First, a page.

Introduction Series Part 3: User Name and Password Protection

Martin Brinkmann
May 11, 2006
Updated • May 4, 2013

Protecting yourself on the Internet should be at the top of the to-do list of every computer users these days, yet so many people are careless when it comes to computer security It is easier than ever for hackers to break in and get all of the personal information from your computer as many computer users fail to follow simple rules such as keeping their system up to date or installing security software on it that protects them from these attacks.

User accounts on the Internet are one area where users often fail to take the necessary precautions and security measures. This can not only be seen in the many hacks that get reported by individual users day in day out, but also when hackers manage to download password databases from servers. Sometimes, lists of decrypted passwords get released to the public and those lists highlight that many users select insecure passwords for their logins.

User accounts are used to identify users, often to provide them with customized information only available to them. This can be messages for example or access to a list of friends. The password is used to protect the account from unauthorized access. Selecting a weak password can lead to accounts being compromised quite easily, more about that later on in the guide.

Selecting a secure unique password for every Internet site and service you are subscribed to is of utmost importance. A weak password often allows attackers to hack it in no time at all, and if you are using the same password on several sites, attackers may gain access to those sites as well if they try popular ones or know that you are also a member of other sites.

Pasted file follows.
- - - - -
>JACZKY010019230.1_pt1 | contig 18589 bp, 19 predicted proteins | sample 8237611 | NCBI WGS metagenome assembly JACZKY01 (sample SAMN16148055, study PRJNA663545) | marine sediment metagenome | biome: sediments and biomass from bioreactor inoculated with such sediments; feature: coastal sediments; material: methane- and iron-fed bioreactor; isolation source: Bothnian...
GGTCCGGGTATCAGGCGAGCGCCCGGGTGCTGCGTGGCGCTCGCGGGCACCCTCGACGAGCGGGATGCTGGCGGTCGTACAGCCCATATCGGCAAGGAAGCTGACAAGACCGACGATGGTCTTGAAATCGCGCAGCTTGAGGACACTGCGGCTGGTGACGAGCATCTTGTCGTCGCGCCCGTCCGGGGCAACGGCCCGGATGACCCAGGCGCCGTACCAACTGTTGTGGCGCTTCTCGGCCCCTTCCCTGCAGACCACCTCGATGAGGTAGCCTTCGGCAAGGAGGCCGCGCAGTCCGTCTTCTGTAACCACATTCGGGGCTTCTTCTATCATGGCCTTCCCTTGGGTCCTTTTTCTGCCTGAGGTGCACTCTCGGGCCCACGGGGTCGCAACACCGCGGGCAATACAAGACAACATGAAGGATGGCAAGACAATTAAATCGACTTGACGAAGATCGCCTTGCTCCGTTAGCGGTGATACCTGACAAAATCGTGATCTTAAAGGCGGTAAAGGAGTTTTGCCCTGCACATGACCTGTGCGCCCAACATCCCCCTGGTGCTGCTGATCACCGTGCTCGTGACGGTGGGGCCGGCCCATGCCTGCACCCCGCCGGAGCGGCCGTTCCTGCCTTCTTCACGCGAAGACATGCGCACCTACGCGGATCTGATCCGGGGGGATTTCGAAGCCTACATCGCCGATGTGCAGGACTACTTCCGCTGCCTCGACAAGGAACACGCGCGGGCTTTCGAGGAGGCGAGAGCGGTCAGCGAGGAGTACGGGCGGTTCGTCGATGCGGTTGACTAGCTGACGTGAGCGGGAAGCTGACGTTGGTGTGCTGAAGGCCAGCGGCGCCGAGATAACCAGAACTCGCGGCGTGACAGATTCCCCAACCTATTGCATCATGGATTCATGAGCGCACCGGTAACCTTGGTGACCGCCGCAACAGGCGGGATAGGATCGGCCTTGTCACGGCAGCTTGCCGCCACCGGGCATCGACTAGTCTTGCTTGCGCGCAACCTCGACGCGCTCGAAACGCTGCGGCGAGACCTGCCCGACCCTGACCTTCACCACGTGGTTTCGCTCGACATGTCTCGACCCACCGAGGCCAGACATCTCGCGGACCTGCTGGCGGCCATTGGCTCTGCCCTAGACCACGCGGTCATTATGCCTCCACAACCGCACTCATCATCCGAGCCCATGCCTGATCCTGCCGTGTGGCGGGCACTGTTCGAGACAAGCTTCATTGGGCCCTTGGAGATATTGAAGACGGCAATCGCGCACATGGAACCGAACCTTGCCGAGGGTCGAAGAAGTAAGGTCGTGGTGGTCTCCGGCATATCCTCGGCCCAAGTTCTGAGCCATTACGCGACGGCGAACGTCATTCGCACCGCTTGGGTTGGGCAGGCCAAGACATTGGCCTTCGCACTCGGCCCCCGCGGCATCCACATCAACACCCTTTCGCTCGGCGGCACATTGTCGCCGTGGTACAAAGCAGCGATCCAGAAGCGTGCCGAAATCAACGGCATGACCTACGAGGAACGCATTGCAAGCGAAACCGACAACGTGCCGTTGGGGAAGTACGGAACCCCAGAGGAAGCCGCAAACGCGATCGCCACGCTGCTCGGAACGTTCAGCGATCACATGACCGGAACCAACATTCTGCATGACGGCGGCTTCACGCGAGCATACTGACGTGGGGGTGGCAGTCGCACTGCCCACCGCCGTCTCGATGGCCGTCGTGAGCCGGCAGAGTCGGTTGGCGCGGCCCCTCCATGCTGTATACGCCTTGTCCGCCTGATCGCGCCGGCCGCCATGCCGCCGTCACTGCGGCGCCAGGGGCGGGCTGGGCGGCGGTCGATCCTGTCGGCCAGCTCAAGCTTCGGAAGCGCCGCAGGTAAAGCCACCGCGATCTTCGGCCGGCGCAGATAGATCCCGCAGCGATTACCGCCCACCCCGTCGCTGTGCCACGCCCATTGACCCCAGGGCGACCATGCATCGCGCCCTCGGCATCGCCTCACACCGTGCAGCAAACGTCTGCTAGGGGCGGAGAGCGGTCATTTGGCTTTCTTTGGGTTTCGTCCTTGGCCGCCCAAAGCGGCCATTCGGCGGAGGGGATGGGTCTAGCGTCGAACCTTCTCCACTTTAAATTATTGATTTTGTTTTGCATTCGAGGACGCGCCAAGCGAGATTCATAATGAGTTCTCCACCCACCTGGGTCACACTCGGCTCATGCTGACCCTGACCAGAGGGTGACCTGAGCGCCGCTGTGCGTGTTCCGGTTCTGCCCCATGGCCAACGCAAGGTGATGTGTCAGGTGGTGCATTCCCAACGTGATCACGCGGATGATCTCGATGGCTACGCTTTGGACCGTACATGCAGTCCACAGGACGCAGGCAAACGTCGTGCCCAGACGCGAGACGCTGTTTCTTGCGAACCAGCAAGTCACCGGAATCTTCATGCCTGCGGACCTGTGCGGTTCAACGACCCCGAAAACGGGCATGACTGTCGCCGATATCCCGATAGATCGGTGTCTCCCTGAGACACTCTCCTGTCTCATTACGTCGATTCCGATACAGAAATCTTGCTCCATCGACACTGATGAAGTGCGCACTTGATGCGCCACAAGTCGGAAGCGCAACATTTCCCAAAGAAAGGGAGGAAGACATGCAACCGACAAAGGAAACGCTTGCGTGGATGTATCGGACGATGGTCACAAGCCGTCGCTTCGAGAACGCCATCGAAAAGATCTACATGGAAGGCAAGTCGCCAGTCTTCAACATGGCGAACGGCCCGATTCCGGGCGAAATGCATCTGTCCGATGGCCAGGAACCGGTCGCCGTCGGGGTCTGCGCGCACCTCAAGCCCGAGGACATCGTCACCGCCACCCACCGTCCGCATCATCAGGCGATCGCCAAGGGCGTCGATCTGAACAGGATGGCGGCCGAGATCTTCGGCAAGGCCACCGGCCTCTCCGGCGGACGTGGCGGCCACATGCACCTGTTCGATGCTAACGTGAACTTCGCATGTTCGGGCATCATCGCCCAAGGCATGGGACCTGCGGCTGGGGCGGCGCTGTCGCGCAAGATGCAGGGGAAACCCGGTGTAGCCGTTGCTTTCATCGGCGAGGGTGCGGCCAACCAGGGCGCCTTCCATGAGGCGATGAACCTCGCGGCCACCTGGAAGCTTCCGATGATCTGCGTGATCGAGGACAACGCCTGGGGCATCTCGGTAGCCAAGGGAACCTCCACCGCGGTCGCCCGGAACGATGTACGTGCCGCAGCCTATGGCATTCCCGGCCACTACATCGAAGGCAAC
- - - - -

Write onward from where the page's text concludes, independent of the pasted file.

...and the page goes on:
A popular solution for all these problems is the KeePass password manager that stores passwords and other information for you so that you do not have to remember them by yourself. It ships with a password generator that you can make use of, and supports plugins that you can install to add support for various web browsers and third party programs.

If you prefer to select your passwords manually, make sure you follow these simple rules:

  • Make sure it consists of upper- and lower-case letters, numbers and special characters if supported by the site.
  • Make sure it is reasonably long, I suggest at least 12 characters in total, the more the better.
  • Never use personal information in the password (e.g. your favorite sport's team, your wife's maiden name, the car you are driving, your workplace).
  • Never use the same password on more than one website.

Selecting a secure password prevents most brute forcing attempts from being successful as it will simply take too long to brute force a 32 character password, at least for regular attackers and not national intelligence agencies.

Many sites asks you to select a security question as well and enter an answer for account recovery options. My suggestion is to never answer security questions truthfully as it is often very easy to find those information out about you.

You need to make sure that you do not hand over your password to anyone. Not directly in face to face conversations, not over the phone, and certainly not in emails or chat programs. No legitimate website or service will ever ask you for your account password.


  • If you are ever in doubt that someone may have gained access to your password, change it immediately on the site it has been used on.
  • Make sure you do not check the "stay signed in" or "remember me" checkboxes on sign in pages if you are working on public computer systems or third party systems that you do not have full and single control over.
  • Several services, Google, Facebook or Microsoft, offer something that is called two-factor authentication. This adds a second layer of protection to your account and I highly recommend that you activate it for your accounts.

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